Whenever electricity flows through a wire, it creates a magnetic field. In a single wire, this field is usually pretty weak. A coil, however concentrates the magnetic field. Each coil of wire contributes a small magnetic field and, together, they add up to make a much more powerful magnet.
- Iron core
- Magnet wire
- Wire cutters
You can also use nail polish remover to strip the enamel off of the wire, or scrape it off with a craft knife.
Decide on the core of your magnet. An iron nail or anything else cylindrical and made out of iron will concentrate and amplify the magnetic field. Some electronic coils used in tuned circuits use an air core, either winding a coil with nothing in the middle or wrapping the wire around a thin paper tube. If you want your coil to be strongly magnetic, however, you should use an iron nail or spike.
Wrap single-strand 22-gauge magnetic coil around the core. Leave about 6 inches of wire hanging off the end of the core, then wrap it all the way to the other side. The more closely spaced the coil is, the stronger the magnet will be.
Tape or glue the coil to the core. Then, cut the wire free from the spool, leaving 6 inches hanging off. You now have an electromagnet with several inches of extra wire at each end.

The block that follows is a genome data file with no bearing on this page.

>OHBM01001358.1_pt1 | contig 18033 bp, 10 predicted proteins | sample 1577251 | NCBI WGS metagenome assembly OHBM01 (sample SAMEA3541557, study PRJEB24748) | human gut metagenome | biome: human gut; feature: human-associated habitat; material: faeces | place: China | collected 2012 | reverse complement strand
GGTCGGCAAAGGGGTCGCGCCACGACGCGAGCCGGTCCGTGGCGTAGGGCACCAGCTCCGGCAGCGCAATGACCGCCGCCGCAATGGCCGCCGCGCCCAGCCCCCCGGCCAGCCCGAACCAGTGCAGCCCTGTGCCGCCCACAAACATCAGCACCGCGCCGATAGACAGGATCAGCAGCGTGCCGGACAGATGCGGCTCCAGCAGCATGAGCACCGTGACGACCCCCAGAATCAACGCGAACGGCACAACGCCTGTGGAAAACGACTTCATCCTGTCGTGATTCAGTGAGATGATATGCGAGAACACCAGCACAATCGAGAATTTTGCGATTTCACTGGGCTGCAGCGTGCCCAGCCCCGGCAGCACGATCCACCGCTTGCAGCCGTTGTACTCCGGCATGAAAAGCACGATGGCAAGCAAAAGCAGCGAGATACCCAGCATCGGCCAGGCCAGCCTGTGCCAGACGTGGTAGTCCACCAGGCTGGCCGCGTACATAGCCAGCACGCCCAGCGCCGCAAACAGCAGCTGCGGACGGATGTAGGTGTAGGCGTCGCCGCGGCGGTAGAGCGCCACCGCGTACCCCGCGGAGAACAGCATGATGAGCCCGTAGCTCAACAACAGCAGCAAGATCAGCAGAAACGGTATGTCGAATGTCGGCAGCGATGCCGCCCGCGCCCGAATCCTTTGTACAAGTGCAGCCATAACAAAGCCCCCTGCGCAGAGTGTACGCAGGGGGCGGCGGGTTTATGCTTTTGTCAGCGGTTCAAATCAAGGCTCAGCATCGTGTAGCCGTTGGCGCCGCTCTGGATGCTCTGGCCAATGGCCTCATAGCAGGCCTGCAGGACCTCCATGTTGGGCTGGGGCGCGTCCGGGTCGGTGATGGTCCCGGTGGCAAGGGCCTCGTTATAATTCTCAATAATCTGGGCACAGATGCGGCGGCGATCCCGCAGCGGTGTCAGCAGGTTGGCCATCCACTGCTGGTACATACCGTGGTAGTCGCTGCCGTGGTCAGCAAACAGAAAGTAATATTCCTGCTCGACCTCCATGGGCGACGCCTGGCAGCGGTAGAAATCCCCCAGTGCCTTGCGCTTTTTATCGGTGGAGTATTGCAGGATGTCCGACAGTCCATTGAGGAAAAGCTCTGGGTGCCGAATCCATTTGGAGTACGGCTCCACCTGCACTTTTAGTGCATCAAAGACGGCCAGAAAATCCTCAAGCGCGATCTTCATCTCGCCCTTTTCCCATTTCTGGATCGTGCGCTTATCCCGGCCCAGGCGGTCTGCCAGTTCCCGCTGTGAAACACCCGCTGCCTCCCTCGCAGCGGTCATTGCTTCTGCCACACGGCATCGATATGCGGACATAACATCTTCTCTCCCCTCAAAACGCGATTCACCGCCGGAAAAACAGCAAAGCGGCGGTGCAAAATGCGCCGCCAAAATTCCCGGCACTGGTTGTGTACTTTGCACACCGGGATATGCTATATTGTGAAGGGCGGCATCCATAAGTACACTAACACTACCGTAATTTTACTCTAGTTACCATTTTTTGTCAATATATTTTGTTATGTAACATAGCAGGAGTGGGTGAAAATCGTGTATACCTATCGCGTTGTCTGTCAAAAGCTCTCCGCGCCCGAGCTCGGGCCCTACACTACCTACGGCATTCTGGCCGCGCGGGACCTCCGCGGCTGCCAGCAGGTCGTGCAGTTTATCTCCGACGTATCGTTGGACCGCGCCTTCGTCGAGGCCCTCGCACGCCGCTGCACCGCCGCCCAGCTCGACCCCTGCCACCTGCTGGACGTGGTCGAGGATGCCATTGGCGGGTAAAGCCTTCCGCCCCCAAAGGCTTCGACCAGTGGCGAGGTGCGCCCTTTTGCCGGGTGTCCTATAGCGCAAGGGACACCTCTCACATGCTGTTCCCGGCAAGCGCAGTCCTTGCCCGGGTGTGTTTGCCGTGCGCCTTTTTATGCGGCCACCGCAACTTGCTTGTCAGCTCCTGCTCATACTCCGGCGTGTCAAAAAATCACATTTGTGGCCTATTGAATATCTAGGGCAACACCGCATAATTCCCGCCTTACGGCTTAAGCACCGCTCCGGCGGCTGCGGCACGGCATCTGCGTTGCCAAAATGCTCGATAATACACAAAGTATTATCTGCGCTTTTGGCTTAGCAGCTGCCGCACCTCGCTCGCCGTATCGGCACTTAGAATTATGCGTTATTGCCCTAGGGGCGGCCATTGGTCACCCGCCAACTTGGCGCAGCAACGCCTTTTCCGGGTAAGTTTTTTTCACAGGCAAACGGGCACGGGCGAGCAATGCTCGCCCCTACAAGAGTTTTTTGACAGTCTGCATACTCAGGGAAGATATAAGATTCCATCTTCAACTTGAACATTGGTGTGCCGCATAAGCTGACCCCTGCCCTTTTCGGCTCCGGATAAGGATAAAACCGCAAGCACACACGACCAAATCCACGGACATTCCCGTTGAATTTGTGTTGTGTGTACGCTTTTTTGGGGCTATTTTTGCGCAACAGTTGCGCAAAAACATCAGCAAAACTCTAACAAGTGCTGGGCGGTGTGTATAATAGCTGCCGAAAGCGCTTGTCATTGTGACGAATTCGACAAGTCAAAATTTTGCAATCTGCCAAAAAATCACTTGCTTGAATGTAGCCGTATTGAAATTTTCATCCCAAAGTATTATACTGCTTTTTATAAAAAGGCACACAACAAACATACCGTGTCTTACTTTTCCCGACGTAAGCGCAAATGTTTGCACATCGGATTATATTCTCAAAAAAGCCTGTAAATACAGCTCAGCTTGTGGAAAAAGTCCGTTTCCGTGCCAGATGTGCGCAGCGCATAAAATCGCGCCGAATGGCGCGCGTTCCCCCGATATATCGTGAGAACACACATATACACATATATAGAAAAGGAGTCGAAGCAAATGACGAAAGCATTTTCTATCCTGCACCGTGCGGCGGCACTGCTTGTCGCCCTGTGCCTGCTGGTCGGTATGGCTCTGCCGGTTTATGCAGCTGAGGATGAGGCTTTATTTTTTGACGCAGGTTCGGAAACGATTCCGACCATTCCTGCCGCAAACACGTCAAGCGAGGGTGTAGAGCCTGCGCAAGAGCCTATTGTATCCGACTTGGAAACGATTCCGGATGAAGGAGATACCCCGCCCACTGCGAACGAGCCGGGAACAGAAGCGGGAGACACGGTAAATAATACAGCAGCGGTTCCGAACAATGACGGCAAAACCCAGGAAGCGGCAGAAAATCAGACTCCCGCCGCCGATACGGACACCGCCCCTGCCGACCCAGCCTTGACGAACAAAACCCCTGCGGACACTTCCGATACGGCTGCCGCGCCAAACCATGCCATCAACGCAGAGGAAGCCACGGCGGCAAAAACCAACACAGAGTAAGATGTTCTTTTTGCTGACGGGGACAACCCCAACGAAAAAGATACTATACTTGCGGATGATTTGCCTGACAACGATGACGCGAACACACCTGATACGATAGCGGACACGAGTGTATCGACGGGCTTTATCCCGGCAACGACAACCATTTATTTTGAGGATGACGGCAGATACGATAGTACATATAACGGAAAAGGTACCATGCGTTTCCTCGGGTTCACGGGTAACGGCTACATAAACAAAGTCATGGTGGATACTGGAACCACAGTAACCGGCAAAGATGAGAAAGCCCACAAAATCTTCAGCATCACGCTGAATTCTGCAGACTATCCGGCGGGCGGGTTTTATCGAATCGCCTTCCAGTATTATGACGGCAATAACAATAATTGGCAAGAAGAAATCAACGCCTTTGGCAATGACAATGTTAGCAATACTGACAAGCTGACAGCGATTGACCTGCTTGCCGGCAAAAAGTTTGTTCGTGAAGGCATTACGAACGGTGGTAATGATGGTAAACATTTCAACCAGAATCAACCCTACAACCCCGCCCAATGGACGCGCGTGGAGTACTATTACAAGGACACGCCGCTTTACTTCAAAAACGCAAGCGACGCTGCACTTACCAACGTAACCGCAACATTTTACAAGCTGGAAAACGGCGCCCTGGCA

Strip the ends of the wires bare. One of the easiest ways to do this is to burn the last inch of enamel off each with a lighter or match. Wait a few seconds for the wire to cool, then rub the end with a clean cloth.
Attach the coil to a power source. One easy way to do this is to place the stripped wire ends under the coils of a lantern battery. The coil will now pick up paper clips and other small ferromagnetic objects.
Things You'll Need
- You can also use nail polish remover to strip the enamel off of the wire, or scrape it off with a craft knife.
About the Author
Isaiah David is a freelance writer and musician living in Portland, Ore. He has over five years experience as a professional writer and has been published on various online outlets. He holds a degree in creative writing from the University of Michigan.